They have a team of music researchers dedicated to understanding – with the help of Sony Music artists – how AI can benefit modern creators by inventing the next generation of “smart” studio companions and new A.I instruments. One of our artists, Uele Lamore already released an EP with Sony CSL, leveraging AI, and we plan to develop more collaborations in the near future.
What would you change about the music industry and why?
I would encourage the industry to take on a much stronger learning culture, as I feel there are some parts of the industry that still suffering from an old school approach, compared to some other industries which progress faster thanks to a more professional and systematic approach.
Don’t get me wrong: we are not selling yogurts and we need to keep a unique approach to artist development. However, our jobs are becoming more and more technical on one side with digital supply chains, algorithms, audience retargeting, NFTs and so on; and more creative on the other side with the need of increase storytelling to differentiate our artists from the other ones. So, a willingness to learn and adapt to ensure we’re always innovating and creating on behalf of our artists is crucial for the industry.
“I would encourage the industry to take on a much stronger learning culture, as I feel there are some parts of the industry that still suffering from an old school approach, compared to some other industries which progress faster thanks to a more professional and systematic approach.”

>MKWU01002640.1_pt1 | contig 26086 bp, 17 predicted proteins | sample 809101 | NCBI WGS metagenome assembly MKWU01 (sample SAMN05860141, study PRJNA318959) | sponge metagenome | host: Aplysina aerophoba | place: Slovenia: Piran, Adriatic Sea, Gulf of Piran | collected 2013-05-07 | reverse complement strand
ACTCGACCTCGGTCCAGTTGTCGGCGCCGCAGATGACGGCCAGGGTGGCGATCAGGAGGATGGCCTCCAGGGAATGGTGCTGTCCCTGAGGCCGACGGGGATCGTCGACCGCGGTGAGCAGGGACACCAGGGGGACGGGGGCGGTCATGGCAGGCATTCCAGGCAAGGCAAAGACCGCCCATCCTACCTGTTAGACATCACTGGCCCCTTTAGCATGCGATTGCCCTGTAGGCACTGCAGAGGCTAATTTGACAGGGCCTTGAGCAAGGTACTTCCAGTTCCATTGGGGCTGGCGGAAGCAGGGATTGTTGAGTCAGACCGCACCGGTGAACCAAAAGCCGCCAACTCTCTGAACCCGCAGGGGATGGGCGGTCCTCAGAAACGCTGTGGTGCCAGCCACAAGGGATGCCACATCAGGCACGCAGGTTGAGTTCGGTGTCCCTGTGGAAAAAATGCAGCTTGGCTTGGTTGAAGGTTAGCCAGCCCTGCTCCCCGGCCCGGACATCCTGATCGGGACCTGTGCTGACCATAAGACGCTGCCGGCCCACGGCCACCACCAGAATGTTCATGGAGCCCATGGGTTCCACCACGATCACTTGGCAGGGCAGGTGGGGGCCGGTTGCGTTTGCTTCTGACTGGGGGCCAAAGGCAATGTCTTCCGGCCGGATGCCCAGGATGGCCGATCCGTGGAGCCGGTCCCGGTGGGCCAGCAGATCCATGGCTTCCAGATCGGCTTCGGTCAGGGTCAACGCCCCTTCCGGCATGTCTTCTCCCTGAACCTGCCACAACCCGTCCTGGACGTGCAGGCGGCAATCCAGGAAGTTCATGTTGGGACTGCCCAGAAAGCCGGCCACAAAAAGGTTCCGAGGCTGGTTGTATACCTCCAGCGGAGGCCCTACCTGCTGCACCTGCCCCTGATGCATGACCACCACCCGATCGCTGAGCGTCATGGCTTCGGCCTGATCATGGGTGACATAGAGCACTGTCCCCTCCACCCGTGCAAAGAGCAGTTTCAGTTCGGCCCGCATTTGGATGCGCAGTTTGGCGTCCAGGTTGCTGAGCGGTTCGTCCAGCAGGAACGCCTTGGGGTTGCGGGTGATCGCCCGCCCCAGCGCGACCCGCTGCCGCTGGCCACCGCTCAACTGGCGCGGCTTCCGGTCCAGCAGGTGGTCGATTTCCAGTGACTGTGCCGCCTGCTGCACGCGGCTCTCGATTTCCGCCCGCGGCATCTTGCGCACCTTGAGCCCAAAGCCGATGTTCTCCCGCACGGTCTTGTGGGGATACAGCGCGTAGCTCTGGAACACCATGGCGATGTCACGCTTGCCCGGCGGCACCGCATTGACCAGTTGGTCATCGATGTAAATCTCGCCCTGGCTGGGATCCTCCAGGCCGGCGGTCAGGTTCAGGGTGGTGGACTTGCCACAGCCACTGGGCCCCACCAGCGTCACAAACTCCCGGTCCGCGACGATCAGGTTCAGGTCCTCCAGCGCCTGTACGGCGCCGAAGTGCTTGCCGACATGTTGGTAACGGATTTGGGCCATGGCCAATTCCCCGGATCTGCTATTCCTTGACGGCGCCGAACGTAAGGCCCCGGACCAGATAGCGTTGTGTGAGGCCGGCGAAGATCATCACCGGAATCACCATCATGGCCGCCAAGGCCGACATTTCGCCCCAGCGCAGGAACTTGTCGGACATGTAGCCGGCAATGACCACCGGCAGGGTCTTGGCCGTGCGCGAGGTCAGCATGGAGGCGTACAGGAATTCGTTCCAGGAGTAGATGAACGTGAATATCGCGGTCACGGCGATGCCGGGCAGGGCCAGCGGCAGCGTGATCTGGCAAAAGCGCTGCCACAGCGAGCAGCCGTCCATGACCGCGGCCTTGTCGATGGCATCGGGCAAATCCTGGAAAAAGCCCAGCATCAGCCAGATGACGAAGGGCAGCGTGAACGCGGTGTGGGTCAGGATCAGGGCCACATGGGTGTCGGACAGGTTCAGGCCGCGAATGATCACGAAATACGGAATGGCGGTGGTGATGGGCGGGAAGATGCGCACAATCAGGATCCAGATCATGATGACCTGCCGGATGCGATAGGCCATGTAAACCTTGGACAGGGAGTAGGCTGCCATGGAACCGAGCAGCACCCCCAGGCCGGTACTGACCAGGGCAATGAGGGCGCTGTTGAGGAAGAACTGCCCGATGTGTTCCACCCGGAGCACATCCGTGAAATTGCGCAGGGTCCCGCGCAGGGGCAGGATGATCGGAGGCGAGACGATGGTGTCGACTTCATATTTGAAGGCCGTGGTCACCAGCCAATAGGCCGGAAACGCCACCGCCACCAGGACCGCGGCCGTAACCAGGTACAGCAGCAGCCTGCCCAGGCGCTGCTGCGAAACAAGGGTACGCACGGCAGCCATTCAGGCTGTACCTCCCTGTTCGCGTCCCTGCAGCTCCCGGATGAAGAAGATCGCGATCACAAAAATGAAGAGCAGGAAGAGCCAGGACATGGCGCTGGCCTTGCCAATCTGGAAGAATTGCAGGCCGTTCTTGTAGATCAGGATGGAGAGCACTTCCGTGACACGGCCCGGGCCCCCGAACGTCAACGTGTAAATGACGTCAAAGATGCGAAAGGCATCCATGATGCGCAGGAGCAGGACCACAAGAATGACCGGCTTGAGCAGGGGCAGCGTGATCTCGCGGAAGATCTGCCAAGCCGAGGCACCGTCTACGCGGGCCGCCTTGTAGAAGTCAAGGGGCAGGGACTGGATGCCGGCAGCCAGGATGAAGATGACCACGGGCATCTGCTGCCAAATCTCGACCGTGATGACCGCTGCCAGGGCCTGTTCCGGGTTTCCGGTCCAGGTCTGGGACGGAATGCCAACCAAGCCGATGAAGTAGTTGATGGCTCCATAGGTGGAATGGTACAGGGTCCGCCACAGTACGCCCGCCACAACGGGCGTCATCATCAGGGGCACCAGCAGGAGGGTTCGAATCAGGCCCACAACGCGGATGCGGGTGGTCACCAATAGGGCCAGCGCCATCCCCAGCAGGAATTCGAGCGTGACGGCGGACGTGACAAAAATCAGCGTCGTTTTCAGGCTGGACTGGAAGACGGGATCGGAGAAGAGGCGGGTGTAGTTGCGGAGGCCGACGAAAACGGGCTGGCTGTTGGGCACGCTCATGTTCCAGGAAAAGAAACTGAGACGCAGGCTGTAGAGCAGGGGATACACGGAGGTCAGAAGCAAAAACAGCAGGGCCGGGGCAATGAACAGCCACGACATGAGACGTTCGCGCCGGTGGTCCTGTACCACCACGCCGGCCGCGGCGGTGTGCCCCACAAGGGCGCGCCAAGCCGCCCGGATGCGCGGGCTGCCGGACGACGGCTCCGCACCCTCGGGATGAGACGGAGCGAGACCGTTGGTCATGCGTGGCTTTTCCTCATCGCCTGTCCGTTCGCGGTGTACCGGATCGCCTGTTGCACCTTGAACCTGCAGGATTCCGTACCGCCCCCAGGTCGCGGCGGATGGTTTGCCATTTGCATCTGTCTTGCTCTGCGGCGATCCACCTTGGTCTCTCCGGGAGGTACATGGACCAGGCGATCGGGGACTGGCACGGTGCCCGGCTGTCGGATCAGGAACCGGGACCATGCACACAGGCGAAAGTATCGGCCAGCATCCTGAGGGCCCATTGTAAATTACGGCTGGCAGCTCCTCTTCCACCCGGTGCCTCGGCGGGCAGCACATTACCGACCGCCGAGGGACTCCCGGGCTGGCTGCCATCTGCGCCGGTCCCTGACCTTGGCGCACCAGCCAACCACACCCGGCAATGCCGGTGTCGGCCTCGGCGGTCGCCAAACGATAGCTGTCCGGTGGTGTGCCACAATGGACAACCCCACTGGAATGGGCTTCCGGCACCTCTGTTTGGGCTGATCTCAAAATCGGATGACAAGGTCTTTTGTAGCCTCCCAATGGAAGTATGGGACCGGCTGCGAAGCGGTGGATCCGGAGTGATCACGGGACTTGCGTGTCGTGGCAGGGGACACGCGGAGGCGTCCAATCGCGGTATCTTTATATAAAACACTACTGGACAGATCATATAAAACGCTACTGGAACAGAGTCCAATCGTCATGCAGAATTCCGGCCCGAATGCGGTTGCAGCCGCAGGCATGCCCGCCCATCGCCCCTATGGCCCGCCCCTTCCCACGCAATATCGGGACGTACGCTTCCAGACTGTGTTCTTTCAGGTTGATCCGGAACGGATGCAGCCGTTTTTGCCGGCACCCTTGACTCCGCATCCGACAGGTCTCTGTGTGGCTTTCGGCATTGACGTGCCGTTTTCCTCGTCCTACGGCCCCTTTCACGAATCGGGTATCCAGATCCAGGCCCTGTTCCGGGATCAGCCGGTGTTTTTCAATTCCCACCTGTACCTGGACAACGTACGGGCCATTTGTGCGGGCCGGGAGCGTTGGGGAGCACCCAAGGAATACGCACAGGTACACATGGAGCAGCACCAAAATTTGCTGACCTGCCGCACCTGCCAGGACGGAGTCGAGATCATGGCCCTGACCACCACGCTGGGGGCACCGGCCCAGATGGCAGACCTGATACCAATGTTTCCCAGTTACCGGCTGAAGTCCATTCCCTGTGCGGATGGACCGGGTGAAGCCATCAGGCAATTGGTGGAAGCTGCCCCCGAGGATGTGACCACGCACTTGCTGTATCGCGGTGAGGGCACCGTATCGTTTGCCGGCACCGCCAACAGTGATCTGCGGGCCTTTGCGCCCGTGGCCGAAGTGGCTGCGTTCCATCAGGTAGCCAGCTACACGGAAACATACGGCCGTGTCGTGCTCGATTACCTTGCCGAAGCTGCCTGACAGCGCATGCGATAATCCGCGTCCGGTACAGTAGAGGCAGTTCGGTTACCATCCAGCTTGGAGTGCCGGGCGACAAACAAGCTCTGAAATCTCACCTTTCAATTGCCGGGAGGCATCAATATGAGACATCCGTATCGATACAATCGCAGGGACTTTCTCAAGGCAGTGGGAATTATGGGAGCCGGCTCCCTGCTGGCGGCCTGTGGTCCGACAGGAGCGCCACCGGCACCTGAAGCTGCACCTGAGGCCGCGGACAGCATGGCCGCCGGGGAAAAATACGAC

We’re already working on this as a business globally, with our Sony Music Employee Learning and Development programs which focus on professional training, coaching, mentorship and hands-on experiences
But it’s also about building a new pipeline of diverse talent form diverse backgrounds with diverse thinking. A great example is our Sony Music A&R Academy in France, which first launched four years ago, to recruit the next generation of A&R executives. Sony Music France ran a short A&R video campaign giving people a glimpse into the life of an A&R and encouraged people all across the country to apply for a position by submitting a video expressing their passion for music. In just three months, we received tens of thousands video applications from an incredibly diverse pool of candidates.
The shortlisted candidates were invited to spend time in Berlin, London, and New York, where they had interviews with our A&R leaders and joined music listening sessions to analyse the work of some artists.
Other divisions within Sony Music have also now taken up this new approach to recruiting and we are now working on a similar campaign in partnership with Sony PlayStation, aimed at finding talent within the gaming, cinematic, and music communities.
World Leaders is supported by PPL, a leading international neighbouring rights collector, with best-in-class operations that help performers and recording rightsholders around the world maximise their royalties. Founded in 1934, PPL collects money from across Africa, Asia, Australia, Europe, and North and South America. It has collected over £500 million internationally for its members since 2006.Music Business Worldwide